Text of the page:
It was the spring when I had turned nine. One long weekend, my father’s good old friend from college time came to visit us with his children. One afternoon, we all went to a local hot spring to have a relaxing afternoon. My parents booked a room there, and after taking a good long bath, we came back to the room and enjoyed the food that my mother had prepared. Then, we children went out to explore the building. We were too young and too energized to spend the afternoon lying down and chatting endlessly in the room!
I explored the building with the youngest girl, who was three years younger than me. Just when we were walking around the entrance area, we came across an interesting board with all the names of the private relaxation rooms inside the building.
“Look!” I said, stopping in front of the board. “Let’s see if we can find our room on this list!”
There were ten rooms in total, and each was named after some plant: balloon flower, pampas grass, hydrangea, autumn bellflower, mandarin orange, purple gromwell, morning star lily, rose madder, carnation, bush clover. Our room was the first one, named “balloon flower”.
“What’s a balloon flower?” My friend and I looked at each other.
These were all famous flowers and plants in Japan, but as young girls living in cities, many names were alien to us except for pampas grass and hydrangea.
As I gazed at the list of names in silence, a fun idea came to my mind.
“Let’s memorize these!”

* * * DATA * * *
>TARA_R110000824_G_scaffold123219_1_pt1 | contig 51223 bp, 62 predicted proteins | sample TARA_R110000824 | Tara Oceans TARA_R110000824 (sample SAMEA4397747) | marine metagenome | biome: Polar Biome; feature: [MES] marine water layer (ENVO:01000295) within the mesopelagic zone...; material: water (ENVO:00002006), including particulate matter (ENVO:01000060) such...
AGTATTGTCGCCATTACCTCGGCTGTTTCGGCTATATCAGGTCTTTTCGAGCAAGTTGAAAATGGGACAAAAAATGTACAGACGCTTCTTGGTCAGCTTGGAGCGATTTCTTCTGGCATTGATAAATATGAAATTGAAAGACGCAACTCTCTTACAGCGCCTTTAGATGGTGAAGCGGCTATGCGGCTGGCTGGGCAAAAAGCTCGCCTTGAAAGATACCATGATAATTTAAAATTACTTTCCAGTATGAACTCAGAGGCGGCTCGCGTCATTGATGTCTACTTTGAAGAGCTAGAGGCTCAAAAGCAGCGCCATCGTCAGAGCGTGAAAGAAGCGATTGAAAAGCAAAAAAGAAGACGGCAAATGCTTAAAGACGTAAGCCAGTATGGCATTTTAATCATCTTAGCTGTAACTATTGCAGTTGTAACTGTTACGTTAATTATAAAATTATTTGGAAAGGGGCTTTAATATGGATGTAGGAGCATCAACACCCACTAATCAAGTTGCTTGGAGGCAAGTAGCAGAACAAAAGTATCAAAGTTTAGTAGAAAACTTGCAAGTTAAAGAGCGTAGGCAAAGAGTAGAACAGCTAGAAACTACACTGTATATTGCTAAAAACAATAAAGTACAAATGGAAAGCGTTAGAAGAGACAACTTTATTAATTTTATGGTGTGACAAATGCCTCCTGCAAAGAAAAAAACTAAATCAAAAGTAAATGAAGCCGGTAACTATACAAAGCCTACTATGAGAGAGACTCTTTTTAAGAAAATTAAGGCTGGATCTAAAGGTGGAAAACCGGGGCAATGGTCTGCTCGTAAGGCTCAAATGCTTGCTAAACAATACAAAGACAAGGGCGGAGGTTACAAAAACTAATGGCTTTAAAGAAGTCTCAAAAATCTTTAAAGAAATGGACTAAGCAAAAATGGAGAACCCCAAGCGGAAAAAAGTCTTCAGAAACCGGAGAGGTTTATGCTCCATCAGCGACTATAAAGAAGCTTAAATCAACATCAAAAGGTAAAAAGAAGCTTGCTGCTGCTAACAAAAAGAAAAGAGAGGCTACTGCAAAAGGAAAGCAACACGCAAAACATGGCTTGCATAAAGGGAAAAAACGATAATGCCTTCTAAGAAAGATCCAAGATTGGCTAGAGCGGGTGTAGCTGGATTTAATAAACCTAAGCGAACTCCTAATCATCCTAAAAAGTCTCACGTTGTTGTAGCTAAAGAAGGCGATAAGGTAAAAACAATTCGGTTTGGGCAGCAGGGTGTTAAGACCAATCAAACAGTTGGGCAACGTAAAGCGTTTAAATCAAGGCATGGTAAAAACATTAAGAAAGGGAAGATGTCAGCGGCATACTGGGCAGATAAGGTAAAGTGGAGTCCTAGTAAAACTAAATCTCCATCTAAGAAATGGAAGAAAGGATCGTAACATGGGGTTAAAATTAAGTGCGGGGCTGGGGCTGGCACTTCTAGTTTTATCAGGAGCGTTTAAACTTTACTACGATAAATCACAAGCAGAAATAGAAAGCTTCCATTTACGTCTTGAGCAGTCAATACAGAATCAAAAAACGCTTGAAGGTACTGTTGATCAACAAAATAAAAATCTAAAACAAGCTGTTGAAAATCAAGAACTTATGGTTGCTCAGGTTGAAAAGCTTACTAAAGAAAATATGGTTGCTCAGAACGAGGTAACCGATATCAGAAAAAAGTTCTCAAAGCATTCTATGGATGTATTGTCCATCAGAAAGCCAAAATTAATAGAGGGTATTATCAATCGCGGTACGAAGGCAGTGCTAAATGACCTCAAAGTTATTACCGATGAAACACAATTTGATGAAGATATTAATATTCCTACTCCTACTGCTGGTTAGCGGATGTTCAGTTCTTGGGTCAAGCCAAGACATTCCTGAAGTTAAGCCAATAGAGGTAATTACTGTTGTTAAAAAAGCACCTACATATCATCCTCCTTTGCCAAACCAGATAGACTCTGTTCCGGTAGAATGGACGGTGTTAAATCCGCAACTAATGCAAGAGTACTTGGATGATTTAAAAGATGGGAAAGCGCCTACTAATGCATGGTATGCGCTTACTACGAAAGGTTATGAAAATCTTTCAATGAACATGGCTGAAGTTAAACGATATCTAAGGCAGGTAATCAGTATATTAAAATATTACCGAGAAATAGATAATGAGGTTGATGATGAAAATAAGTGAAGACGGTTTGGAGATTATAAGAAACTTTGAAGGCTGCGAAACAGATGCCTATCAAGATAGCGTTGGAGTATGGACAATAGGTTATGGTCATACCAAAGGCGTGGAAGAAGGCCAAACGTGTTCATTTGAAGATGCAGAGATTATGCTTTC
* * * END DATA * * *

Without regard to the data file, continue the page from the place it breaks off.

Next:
My friend’s face also lit up with excitement, and we started reciting all the names from top to bottom. Since they were new names for us, we had to look at the board many times to remember them. After some practice, we sat on the floor and recited them together without looking at the board.
“We did it!” We jumped in delight upon finishing the recitation successfully. “We memorized them all! Let’s tell everybody about it!”
With that, we ran back to the relaxation room “balloon flower” to find the adults. They were packing up the belongings.
“We are leaving soon. Where are the other ones?”
“We don’t know!” My friend and I shouted. “But we memorized the name of all the rooms in this building. Listen!”
Then we recited the names all over together. It now flowed so smoothly that we both felt proud of our achievement. But adults weren’t as excited as we were.
“That’s cool, great job! Now, go find the others please!”
So, we ran out of the room, searching for the other girls. When we found them, we again told them about our exciting achievement.
“What? You memorized the name of all the rooms?” They were surprised. “But why?”
We offered them to recite the whole thing, but they said we didn’t need to. Instead, they told us about what they had discovered in the building. I don’t recall what they were. They weren’t as exciting as our discovery, and my mind was occupied with the name of the ten rooms I had just memorized.
Thus, the ten names my friend and I memorized that day and the excitement of it were kept between the two of us. We mentioned them whenever we wrote letters to each other and did the whole recitation together whenever we met again throughout our childhood.